Alexander Stevic and the start of a new era in poker

February 17, 2016

PokerStars is celebrating 100 million players this month, so we looked back on the first ever EPT winner Alexander Stevic, and his part in changing the game.

Looking back, there was no way to predict the magnitude of what happened in Barcelona in 2004. The event was called the European Poker Tour, there were nice new banners, new logos, and new chips to make everything seem special. But what would happen next was anyone’s guess. One event would be followed by a full season’s worth of tournaments. Then what?

It’s likely you’ve seen the footage, or read the story from that day. The EPT, the brainchild of John Duthie, who thought up the whole thing while in the tub, attracted 229 players, racking up what was then an enormous €229,000 prize pool. That meant €80,000 to the winner, a figure rarely seen outside Las Vegas, which was won by Alexander Stevic, a dashing 30-year-old pro from Sweden.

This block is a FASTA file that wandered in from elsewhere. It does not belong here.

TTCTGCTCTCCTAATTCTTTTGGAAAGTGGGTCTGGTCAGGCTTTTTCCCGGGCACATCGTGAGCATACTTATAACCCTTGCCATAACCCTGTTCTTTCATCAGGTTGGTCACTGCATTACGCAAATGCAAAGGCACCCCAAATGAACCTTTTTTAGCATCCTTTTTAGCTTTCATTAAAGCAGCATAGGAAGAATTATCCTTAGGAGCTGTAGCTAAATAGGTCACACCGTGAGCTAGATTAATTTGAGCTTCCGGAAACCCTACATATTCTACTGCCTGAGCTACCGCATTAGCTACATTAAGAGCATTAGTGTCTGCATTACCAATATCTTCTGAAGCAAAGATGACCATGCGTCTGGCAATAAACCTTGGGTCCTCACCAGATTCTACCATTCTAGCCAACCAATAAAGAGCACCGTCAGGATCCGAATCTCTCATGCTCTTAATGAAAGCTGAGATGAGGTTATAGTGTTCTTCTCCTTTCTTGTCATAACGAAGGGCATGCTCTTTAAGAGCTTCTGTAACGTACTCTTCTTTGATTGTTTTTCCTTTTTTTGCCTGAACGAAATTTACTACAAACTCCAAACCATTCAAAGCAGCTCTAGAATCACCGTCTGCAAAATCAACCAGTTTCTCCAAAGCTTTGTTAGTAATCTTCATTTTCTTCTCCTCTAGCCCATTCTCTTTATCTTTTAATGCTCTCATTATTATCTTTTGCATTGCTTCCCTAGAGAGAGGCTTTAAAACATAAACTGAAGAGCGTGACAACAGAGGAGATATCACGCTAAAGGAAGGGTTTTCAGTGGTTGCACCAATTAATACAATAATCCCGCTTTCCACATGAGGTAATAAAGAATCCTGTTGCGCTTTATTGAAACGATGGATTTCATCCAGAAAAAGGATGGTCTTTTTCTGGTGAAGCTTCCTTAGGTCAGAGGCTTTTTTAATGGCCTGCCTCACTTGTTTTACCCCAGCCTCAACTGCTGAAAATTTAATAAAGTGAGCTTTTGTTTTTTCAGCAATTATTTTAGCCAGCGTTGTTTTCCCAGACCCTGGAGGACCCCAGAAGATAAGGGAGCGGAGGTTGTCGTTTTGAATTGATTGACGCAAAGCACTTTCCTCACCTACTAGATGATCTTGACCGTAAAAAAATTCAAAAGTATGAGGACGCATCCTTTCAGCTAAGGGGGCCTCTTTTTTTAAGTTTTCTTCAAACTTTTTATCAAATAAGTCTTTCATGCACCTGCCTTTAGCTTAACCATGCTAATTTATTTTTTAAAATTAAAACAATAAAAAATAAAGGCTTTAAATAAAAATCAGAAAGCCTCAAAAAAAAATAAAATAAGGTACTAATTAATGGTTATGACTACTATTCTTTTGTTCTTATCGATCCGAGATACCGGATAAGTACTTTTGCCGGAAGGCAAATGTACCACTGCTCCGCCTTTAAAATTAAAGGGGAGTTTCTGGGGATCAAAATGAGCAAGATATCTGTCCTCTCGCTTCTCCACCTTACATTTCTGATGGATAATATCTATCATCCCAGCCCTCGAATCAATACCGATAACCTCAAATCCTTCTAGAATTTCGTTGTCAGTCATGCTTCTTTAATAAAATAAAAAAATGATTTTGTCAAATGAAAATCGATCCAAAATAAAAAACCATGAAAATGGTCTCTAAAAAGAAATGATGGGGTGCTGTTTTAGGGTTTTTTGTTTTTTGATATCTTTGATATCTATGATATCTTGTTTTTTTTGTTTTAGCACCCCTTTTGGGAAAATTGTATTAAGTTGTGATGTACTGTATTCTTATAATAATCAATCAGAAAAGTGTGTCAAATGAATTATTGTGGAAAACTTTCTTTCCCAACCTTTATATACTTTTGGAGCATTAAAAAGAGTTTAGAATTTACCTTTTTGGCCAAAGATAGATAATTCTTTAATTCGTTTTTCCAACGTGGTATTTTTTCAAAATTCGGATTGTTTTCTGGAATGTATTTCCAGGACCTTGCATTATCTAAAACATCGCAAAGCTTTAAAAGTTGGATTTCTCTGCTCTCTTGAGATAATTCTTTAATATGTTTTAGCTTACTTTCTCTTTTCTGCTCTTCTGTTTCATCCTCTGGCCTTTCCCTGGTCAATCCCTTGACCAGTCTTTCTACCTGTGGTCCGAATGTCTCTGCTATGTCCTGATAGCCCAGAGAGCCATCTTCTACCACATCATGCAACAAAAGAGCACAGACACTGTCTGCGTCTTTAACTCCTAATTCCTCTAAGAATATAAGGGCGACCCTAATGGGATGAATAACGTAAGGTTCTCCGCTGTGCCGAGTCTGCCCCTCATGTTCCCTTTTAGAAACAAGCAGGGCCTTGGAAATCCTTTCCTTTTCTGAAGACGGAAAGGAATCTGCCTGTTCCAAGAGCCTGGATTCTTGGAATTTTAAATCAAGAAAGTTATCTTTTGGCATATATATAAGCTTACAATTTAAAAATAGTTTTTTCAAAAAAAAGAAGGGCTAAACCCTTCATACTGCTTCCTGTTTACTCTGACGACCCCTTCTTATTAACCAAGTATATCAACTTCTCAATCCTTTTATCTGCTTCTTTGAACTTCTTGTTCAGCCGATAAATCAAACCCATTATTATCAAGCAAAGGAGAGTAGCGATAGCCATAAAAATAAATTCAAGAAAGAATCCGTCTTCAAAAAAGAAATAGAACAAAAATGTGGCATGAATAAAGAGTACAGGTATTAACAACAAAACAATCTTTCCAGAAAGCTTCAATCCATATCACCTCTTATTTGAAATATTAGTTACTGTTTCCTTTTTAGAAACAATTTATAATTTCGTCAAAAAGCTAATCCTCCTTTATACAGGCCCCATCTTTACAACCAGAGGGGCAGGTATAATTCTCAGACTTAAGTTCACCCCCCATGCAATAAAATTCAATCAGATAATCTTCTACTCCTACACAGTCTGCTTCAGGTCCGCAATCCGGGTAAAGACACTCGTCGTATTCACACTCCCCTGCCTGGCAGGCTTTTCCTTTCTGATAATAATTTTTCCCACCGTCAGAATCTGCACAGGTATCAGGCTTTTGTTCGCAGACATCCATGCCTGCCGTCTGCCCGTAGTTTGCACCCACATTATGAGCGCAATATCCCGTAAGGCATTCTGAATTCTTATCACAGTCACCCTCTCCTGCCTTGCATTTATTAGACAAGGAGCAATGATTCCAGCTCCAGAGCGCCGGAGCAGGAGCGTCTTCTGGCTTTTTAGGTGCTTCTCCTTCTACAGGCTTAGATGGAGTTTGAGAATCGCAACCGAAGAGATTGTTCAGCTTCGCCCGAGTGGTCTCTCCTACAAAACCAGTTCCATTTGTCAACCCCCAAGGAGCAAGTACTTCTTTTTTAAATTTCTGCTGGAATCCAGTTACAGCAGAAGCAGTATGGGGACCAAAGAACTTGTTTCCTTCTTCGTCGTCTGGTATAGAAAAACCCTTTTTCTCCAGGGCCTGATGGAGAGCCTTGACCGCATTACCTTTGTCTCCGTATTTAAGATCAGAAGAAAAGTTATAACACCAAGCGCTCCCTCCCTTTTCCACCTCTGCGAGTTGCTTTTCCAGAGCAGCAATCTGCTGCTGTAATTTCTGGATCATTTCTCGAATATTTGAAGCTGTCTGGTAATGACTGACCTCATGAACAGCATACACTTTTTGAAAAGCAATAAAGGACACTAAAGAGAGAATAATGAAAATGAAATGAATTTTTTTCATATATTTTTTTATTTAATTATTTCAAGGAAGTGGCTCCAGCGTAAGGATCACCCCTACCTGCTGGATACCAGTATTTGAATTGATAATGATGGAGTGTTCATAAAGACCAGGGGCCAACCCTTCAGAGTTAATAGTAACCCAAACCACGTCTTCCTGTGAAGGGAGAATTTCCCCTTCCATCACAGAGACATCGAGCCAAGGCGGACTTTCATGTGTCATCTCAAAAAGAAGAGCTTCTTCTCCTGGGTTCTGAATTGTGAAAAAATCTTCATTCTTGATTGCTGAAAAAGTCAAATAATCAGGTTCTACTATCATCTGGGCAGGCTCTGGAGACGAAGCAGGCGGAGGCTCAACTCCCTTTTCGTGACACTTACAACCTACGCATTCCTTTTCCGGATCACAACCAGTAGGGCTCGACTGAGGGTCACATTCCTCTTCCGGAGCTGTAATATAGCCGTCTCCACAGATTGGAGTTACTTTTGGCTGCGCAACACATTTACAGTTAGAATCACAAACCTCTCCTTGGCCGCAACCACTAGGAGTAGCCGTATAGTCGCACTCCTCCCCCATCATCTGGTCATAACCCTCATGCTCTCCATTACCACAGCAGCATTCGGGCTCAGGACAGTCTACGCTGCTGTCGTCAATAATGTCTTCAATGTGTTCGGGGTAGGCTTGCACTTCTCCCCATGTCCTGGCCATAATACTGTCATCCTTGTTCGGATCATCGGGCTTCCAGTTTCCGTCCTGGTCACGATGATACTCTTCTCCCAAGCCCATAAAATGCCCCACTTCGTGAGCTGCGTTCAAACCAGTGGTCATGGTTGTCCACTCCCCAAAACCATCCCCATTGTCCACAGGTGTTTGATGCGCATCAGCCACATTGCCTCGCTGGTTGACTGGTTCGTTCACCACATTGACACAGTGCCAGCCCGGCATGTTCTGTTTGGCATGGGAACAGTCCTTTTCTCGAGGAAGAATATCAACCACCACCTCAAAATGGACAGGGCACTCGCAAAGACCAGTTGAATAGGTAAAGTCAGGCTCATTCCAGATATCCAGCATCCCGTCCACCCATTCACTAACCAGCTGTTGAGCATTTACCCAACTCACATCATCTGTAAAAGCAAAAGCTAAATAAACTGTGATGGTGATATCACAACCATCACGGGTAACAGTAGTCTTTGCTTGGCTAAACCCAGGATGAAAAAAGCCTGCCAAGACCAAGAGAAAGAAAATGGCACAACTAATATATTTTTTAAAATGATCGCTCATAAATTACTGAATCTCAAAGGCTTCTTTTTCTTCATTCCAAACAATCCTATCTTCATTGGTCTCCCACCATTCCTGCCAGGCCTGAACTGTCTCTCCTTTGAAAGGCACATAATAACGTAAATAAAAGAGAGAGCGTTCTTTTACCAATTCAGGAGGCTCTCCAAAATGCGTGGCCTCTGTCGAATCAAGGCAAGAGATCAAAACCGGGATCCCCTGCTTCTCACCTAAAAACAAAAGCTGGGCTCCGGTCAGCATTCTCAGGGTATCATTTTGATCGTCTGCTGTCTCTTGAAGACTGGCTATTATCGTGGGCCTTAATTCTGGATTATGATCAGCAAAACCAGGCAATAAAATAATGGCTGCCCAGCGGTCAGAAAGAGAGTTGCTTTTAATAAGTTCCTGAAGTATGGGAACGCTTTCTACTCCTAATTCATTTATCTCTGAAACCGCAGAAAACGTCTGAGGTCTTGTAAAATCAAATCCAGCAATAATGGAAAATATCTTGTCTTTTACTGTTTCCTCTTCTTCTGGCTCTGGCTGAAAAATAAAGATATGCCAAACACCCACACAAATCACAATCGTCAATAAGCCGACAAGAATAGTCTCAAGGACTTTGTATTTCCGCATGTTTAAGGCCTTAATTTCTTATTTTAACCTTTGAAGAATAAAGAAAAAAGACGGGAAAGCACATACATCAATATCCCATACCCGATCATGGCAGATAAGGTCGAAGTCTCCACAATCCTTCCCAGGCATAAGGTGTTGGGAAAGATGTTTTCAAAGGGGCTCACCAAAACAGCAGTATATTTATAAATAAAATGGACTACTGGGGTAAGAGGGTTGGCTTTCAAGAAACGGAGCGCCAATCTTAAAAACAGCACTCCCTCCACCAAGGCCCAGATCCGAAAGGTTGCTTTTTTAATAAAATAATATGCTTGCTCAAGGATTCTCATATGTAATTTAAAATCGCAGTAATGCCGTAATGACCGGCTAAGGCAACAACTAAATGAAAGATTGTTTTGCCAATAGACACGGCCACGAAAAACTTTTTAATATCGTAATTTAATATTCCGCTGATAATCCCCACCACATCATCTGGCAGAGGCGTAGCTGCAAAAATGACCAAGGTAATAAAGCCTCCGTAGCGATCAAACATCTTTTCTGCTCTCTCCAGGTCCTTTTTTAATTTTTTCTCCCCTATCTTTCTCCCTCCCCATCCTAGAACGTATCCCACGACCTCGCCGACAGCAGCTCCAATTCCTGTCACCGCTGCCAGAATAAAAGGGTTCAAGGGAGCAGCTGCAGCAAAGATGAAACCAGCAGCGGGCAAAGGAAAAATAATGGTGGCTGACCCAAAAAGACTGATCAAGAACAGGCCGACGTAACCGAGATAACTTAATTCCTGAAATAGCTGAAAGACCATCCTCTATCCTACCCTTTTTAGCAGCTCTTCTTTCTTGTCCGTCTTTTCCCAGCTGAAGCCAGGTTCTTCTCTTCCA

Stevic_barcelona_etp1_17feb16.jpgStevic midway through the final hand at EPT1 Barcelona
The expression on Stevic’s face told most of the story. He’d just won the first ever EPT Main Event, a moment for the history books, even if no one really knew how big that history book would become. Regardless, it proved one neither he, nor the poker world, would ever forget.

Heads-up that day he faced Irishman Dave O’Callaghan. Had a hand with queen-jack gone differently, it might be O’Callaghan we were talking about now. But his role was to be the vanquished, not the vanquisher. But then to be a great champion you have to beat great opposition. For his part O’Callaghan ensured Stevic got just that.